In addition to ensuring those patients are brought over to the university proper, UMMC has distributed safe water to families and patients that are workers—which as one of the largest employers in the State of Mississippi, means many people are helped.  Dr. Brunson emphasizes “Our employees can get water, but we’ve actually had so many people around the country and around the world that have provided us water in that we’ve not had an issue with being able to provide water to folks who need it—including folks who are at university. Obviously some of our employees work at the university but live out in Jackson, so they have the same issues when they’re home—bathing and brushing their teeth and drinking water. So, we supply bottled water to them, and obviously they can come back over to the medical center in their workplace and get water if they need that.”

In addition to internal help, national coverage of the crisis has led to others across the country helping. “We here at the Medical Association, the health department, and the university medical center have all been part of one distribution system for getting water. We were contacted by a large, bottled water distributor out of New York about three weeks ago to bring down ten tractor-trailer truckloads of water, and we set up some distribution sites. And I thought that was a lot of water, and that it was going to take us a while to get rid of it. But no, we were out of it two hours ahead of what we thought our scheduled time to be out of was.”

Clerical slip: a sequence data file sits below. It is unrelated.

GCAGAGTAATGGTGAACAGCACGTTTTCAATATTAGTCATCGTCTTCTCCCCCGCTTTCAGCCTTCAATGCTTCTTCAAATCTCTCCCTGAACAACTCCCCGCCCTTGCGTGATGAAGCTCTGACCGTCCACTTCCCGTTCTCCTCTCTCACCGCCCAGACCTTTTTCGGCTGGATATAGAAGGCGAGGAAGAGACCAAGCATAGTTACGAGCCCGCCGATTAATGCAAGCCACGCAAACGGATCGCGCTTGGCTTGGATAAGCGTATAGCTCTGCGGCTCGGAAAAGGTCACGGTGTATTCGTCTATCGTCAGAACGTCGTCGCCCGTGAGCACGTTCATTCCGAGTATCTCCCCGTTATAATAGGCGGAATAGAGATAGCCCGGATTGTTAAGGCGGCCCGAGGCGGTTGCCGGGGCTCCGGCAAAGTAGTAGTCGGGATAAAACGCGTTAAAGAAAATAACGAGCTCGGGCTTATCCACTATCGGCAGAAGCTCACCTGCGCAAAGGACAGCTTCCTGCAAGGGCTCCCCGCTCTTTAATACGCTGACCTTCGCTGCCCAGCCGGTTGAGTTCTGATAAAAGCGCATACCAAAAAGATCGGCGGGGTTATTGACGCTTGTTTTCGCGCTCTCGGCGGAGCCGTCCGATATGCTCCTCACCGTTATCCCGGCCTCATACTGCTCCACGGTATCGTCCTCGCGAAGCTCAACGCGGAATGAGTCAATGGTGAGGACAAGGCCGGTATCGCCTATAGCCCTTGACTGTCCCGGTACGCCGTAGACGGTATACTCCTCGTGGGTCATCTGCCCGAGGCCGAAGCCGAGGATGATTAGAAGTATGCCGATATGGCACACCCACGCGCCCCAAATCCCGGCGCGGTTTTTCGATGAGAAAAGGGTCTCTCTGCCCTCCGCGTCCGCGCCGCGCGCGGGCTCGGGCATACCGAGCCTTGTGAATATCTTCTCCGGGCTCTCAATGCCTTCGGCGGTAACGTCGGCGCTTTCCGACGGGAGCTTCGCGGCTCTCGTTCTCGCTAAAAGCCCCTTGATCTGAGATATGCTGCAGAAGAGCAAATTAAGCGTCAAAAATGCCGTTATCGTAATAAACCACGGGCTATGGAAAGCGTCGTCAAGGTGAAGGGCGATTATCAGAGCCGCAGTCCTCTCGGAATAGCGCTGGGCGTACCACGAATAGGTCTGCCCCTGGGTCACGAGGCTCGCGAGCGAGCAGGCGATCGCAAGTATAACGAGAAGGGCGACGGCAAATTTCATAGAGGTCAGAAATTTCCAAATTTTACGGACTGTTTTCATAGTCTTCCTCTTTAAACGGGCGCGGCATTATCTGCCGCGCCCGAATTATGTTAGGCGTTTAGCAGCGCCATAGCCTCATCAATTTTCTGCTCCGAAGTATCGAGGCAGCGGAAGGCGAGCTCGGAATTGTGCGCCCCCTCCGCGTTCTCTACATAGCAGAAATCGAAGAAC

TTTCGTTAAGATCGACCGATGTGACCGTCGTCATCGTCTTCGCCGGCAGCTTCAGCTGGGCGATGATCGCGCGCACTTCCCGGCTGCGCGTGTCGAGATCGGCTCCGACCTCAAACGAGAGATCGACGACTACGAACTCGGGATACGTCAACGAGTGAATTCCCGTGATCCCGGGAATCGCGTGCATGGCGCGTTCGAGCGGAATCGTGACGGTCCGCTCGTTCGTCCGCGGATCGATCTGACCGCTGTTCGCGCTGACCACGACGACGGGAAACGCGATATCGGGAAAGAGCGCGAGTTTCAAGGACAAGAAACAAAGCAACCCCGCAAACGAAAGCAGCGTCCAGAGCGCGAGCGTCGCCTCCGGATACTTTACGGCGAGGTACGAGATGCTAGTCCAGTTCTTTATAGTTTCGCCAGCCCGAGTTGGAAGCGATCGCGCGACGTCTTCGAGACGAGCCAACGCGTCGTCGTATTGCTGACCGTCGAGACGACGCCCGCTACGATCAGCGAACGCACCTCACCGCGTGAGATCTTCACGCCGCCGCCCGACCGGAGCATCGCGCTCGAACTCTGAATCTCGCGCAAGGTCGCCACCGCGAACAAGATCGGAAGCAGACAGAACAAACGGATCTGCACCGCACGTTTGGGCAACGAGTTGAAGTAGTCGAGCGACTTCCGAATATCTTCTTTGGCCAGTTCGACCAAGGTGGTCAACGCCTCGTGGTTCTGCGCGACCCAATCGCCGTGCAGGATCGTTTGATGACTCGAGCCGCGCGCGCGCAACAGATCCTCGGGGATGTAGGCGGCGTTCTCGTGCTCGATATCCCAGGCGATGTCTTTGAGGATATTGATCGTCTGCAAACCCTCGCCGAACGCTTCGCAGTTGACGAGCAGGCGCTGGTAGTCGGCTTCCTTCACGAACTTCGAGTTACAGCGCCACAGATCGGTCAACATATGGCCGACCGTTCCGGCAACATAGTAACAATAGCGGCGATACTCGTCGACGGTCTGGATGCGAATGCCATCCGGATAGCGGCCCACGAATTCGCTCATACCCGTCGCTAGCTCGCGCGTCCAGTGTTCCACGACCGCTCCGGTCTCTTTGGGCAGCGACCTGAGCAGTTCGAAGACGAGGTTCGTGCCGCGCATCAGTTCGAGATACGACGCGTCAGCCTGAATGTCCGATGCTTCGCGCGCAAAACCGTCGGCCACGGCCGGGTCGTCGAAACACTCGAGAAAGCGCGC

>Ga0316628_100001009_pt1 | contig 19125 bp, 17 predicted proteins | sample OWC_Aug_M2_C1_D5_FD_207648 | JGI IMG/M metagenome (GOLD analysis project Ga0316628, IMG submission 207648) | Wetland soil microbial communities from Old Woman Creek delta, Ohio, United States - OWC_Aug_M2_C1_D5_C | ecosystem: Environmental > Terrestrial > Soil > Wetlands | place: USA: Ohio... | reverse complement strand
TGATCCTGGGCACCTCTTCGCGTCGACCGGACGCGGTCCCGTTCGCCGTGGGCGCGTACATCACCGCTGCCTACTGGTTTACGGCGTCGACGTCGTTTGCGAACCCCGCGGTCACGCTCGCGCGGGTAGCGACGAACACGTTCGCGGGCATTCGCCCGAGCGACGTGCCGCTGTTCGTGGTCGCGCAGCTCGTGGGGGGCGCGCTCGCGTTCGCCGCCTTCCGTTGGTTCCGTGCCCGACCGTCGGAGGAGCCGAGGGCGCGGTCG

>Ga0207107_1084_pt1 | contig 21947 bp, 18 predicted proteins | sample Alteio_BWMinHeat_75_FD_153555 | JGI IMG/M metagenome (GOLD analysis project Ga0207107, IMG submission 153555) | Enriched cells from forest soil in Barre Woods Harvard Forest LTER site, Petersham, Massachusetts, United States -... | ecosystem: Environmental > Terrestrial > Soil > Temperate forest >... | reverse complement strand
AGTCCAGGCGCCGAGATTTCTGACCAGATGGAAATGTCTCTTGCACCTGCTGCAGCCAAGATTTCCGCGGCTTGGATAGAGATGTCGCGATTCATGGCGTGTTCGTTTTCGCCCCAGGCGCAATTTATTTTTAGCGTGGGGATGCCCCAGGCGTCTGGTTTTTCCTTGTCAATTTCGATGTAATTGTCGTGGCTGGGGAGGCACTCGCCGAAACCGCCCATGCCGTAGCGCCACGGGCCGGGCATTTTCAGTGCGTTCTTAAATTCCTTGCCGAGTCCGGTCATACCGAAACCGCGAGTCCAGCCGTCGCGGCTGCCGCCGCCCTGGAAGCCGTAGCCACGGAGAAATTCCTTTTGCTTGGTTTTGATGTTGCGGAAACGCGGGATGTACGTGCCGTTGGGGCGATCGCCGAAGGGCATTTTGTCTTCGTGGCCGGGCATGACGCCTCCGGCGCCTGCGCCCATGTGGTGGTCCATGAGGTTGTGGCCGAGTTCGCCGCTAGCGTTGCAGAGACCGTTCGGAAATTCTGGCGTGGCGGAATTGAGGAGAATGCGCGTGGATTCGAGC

During and in the aftermath of health crises, challenges arise on how to remedy the situation and what course of action those impacted should take. Dr. Brunson believes, “The city government has a responsibility to provide clean drinking water and sewage services. That’s what they’re elected to do. Now, there have been a number of things as far as how the state has treated city government. But even so, there’s enough blame to go around. I believe there has been structural racism for the past several decades, and we have elected leaders who know that and their job is to find solutions. So I think the citizens now are saying, you’re all to blame. You need to get together, fix whatever issues need to be fixed, find solutions, do your job, and get these American citizens—the citizens of America and of the state—get them to clean drinking water that they need.”

To learn more about the challenges disasters such as the Jackson, Mississippi water crisis and the COVID-19 pandemic have on medical centers such as the University of Mississippi Medical Center (UMMC), which is the only level one trauma center in the state of Mississippi, listen to the full interview with Dr. Kendra Outler, MD from Uzima Health and Wellness with Dr. Claude Brunson, MD. Dr. Claude Brunson has practiced in Jackson, Mississippi for more than thirty years, is a recognized Navy Veteran, and the first Black physician to be a part of Executive Medicine for UMMC.